Beaconsfield Parade itself has everything you need to maintain an active, fitness lifestyle, from sealed walking/bike paths along the entire coastline through to free, public gym equipment that has become common in local parks around the country. Then, of course, you also have the beach. Everything looks fairly well maintained.

Our first evening in Melbourne we walked along the beach, almost half the distance to where we would board our cruise ship at the Spirit Station Pier. It was a fairly warmish Saturday evening, with plenty of people enjoying the beach.

Our decision to get fish and chips for tea was partly based on, that was pretty much all that was open near our hotel on a Saturday night, and partly because we often get fish and chips when we go to the beach. There were plenty of other cafes near the hotel but the majority mainly opened for breakfast and lunch.

The next morning it was a little cooler and, as it happened, Australia Day. After breakfast we decided to wander down and just sit on the beach until we had to come back to the hotel for check out at 11am.

Sunday morning on the foreshore was very different with hundreds of people walking, jogging, cycling, along the bike paths. Which makes it sound crowded but it really didn't feel that way. It was just busy along the paths.

Plenty of people were taking advantage of the time set aside for dogs on the beach - which I think was between 7am-10:00am.

I imagine this part of Melbourne is probably quite an expensive place to live in terms of buying or renting a house, but it is the kind of place I could see myself living. Particularly if I could live in one of the historic homes rather than a modern box.

Getting to the Queen Elizabeth

I've already told some of this story in the previous post but for the sake of putting our journey back into chronological order I'll retell it here with a few extra details.

Sunday was actually the sketchiest part of our trip in terms of planning. Enigma had thought about getting an Uber to the pier but hadn't really committed to the idea. We had time to kill and the issue was that sightseeing with large suitcases is somewhat problematic.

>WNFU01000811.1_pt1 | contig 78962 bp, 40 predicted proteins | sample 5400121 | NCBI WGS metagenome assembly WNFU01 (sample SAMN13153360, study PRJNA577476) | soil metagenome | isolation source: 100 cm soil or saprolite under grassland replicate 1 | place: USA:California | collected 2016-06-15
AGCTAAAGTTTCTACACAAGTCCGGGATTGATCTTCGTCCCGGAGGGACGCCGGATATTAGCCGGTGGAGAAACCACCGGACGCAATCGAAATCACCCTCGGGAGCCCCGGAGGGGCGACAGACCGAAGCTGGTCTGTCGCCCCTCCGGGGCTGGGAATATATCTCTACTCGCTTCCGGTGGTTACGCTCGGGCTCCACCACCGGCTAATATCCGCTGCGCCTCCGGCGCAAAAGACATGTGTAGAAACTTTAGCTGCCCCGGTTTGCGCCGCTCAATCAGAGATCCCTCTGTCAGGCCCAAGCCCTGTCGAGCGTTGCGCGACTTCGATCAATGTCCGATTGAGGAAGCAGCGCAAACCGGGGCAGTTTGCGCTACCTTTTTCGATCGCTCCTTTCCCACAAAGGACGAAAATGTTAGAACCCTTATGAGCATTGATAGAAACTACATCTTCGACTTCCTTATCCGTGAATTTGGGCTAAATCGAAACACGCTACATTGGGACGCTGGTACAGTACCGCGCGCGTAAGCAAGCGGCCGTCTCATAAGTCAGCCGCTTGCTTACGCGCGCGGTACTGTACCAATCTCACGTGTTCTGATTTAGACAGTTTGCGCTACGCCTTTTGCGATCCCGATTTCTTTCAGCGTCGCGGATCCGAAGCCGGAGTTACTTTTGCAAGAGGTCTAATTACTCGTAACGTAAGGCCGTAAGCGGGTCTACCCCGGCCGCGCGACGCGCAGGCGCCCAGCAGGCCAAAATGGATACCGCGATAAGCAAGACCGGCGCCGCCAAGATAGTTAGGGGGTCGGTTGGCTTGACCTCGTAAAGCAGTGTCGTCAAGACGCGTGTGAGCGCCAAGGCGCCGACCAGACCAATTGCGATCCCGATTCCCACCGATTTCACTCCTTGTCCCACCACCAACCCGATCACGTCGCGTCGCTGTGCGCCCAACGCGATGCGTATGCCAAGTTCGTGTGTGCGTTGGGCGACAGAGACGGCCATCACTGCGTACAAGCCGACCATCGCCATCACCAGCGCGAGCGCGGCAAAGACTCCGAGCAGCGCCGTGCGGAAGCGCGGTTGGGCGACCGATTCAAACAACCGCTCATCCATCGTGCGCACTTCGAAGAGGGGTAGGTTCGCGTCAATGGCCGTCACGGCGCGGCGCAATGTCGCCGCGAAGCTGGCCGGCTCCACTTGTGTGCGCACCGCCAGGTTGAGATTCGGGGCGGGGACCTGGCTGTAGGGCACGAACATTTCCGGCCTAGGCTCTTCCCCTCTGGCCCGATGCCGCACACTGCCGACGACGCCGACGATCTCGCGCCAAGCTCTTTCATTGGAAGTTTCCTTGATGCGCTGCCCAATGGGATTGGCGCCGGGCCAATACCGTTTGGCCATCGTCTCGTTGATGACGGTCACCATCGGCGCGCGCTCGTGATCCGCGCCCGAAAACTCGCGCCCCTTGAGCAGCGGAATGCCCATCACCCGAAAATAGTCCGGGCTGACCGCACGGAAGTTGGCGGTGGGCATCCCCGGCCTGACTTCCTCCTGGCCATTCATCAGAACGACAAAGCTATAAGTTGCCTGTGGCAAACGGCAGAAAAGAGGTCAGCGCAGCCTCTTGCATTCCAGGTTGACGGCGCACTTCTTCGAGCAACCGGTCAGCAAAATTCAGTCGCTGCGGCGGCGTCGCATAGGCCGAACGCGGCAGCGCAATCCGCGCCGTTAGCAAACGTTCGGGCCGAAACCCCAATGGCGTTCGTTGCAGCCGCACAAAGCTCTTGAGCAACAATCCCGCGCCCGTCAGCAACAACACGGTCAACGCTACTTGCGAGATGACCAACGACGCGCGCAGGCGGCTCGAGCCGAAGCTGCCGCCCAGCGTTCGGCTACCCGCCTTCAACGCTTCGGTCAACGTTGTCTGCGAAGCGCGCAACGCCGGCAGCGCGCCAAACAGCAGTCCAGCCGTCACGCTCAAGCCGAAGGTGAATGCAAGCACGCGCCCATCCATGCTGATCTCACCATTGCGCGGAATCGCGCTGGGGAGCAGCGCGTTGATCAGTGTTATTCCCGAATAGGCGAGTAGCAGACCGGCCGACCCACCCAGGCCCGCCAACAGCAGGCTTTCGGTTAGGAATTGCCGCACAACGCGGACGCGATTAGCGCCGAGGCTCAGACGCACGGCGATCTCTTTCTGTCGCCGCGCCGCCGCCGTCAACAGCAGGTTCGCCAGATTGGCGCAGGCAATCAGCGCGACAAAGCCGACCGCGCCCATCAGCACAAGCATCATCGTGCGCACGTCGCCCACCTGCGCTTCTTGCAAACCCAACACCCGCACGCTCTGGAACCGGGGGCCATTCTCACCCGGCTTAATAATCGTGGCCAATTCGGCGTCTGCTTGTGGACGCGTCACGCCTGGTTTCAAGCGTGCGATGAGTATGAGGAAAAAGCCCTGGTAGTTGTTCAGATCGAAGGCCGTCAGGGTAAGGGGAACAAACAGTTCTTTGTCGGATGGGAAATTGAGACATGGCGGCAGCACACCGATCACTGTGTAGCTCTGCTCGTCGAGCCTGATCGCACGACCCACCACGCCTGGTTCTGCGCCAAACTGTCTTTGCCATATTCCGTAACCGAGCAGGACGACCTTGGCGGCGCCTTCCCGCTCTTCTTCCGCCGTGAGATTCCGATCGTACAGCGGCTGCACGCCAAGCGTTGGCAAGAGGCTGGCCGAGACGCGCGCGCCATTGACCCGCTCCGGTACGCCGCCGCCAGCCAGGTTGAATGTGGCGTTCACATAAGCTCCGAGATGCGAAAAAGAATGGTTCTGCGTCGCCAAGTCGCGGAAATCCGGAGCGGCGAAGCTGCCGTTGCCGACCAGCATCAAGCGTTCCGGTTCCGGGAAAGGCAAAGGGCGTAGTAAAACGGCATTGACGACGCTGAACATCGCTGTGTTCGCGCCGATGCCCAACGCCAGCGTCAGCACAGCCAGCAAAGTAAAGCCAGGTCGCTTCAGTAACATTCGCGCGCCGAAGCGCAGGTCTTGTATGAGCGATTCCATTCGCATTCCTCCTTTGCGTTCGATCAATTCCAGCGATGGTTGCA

Not knowing what there was to actually do around the pier was also an issue. Our only experience of boarding a cruise was from Adelaide where there is nothing touristy at all within walking distance of the pier.

Kathy definitely didn't want to get a taxi because the cost to drive literally five minutes up the road to a place we could see from the end of the street was ridiculously high. I think that was the same for the Uber but still cheaper than a taxi.

The view from the end of our street in Middle Park to the Station Pier.
Photo: © 2020 Google Maps, Street View.

We thought about catching the tram but that was taking something of a scenic route back into the city and out again. Which we could have done, as it turned out or tram passes were still fully loaded, but we didn't know that at the time. We thought we'd have to find somewhere to add more credit to them first. There wasn't any place we knew of nearby.

In the end I convinced Enigma we could probably just walk the distance stopping about halfway to take a break. I was pretty sure if we walked along the back streets, rather than Beaconsfield Parade, there would be less people to dodge and a lot more shade from the street trees.

We made fairly good time, and we were able to stop for ice-creams from a perfectly placed ice-cream shop on the beach front at the halfway mark. Enigma calculated that we walked a distance of about 4.6 kilometres from our hotel to the ship.

Spirit Station Pier.
Photo: © 2020 Google Maps, Street View.
By the time we arrived at the Pier we were able to make our way onto the boat. The pier staff were kind enough to give us a trolley for our bags for that last couple of minutes walk up the pier for bag check in.

In the next post we go through the boarding process and spend our first day on the Queen Elizabeth.  If you would like to find other posts in this series just click the Travel and Places Menu item or search for Queen Elizabeth Cruise 2020.